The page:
Healthcare or wellness businesses, for example, have strict limits on what they can and can’t advertise that wouldn’t impact most other brands in other industries.
If I’m writing a post for a company that offers SaaS ad software, I could write a post specific to the healthcare and wellness industries about those restrictions. They aren’t covered in most other general blog posts, and this would help me connect to that audience effectively.
My go-to strategy is to break down a list of questions that each segment might have and needs that they want to be resolved.
4. Generate a topic list
At this stage of the process, you pretty much have your preliminary topic list in front of you thanks to the step above. There is a long list of questions and needs that users have, and now you just need to create a formal list of topics and keywords that will appeal to as many as possible.
Take some time to consider which questions or needs would make the best blog posts. Sometimes, you can combine one or two questions into a single post and under a single keyword depending on search intent.
Once you have your list, space out the content so that you’re regularly reaching all audience segments on a frequent basis so when people visit your blog it feels diverse.
5. Interlink to other appropriate segmented content
As you’re creating and publishing your segmented content, one last step you’ll want to keep in mind is to always link to the correct internal links and resources. This increases the value of your post overall.
Here at Wordable.io, for example, we have some distinct audience segments. One is agencies, and another is freelance writers and content marketers.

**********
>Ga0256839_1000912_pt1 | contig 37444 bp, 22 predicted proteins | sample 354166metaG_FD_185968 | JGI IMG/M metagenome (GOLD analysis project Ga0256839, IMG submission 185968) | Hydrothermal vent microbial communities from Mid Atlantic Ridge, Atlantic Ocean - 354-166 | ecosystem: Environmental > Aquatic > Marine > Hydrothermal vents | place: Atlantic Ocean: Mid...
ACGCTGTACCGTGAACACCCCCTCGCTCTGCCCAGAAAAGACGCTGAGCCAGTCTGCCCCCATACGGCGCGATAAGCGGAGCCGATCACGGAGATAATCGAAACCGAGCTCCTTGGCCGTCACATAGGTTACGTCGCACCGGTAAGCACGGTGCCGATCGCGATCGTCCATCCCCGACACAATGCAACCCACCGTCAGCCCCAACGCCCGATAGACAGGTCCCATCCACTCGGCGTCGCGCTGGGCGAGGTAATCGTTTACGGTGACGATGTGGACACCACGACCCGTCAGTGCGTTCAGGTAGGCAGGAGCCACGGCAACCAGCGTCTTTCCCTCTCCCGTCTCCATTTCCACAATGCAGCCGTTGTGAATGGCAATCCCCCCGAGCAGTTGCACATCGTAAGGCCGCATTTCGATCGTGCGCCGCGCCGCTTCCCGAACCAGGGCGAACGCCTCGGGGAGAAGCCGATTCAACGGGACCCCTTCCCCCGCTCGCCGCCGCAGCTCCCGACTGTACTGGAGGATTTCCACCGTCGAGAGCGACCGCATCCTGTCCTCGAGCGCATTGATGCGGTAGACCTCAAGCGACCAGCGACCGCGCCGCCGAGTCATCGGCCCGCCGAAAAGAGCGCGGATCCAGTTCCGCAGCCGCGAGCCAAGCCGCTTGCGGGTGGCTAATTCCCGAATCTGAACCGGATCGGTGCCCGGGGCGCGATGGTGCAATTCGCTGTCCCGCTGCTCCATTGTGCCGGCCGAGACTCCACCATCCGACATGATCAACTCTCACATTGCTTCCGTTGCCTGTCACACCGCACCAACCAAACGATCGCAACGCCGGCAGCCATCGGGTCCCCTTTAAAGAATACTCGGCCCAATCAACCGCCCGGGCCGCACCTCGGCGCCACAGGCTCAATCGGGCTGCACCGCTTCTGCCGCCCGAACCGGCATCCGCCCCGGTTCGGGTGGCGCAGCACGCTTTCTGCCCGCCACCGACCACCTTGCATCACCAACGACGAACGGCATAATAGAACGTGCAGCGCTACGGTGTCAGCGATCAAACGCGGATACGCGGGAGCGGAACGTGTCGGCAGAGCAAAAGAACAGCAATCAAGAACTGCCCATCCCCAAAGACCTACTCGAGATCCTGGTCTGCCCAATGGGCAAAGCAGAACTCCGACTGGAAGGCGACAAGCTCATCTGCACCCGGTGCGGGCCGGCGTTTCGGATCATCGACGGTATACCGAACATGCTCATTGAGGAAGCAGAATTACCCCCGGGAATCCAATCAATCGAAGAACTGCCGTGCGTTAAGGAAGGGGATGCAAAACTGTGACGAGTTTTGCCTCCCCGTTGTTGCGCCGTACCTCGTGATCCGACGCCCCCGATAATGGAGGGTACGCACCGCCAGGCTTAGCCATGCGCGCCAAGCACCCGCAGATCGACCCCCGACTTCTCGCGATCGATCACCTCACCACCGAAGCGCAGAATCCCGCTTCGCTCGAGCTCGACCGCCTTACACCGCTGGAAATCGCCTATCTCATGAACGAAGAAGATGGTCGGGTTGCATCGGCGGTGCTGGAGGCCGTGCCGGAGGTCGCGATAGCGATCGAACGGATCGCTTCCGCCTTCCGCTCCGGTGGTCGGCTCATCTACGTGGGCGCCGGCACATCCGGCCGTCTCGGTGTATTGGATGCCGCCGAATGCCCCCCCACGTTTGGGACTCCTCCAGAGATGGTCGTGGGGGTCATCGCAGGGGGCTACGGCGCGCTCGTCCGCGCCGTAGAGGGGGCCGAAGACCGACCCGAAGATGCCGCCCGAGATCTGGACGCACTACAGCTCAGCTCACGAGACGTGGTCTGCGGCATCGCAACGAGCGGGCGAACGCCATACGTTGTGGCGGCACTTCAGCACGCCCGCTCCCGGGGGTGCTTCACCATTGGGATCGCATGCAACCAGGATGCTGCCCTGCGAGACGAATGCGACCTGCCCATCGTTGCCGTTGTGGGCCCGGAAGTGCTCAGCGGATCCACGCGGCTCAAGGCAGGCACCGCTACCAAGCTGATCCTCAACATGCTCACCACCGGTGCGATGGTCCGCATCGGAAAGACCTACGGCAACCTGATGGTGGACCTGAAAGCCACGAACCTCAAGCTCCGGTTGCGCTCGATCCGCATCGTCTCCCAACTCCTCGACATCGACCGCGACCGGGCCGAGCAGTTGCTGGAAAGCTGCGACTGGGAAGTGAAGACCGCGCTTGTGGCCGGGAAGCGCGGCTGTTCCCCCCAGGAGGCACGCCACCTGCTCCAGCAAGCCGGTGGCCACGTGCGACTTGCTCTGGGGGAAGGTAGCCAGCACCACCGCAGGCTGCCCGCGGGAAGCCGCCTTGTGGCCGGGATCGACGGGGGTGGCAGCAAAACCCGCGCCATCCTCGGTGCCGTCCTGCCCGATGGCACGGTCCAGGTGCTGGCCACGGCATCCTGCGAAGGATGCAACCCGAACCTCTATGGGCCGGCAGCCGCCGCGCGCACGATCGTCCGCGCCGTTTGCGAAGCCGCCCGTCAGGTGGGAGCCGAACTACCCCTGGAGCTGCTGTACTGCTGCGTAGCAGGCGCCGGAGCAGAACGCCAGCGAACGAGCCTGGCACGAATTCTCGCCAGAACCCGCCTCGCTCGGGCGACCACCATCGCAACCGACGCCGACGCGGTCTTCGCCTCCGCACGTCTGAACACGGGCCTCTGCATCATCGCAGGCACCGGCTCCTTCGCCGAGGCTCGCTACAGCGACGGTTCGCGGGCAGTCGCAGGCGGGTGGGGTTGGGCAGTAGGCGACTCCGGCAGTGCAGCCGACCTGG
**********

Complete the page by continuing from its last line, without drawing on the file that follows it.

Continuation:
If I’m writing a post meant for agencies talking about how to find clients, I won’t want to link to a resource that was created specifically for freelancers about building their business. It won’t be relevant, and those internal links are better served by linking to either agency-specific posts or general information that all audiences would find helpful.
You can also create segmented email lists if you’re promoting your content through newsletters so the right people see the right blog posts. Most email software has audience segmentation features for this purpose.
Creating segmented content should be a vital part of your content marketing efforts because it’s the most effective way to meaningfully connect with each niche in your target audience. This is what will help you stand out and build trust, and you can use the more general-approach content to connect the dots.
Remember to switch up your rotation so you’re appealing to different audiences on a regular basis instead of trying to create all the core content for a single audience at a time. This shows people that you’re able to provide relevant resources for their specific needs whenever they visit your blog, which is crucial to keeping your audience engaged.
Looking for more ways to improve your content marketing? Check out our blog for more resources and tips.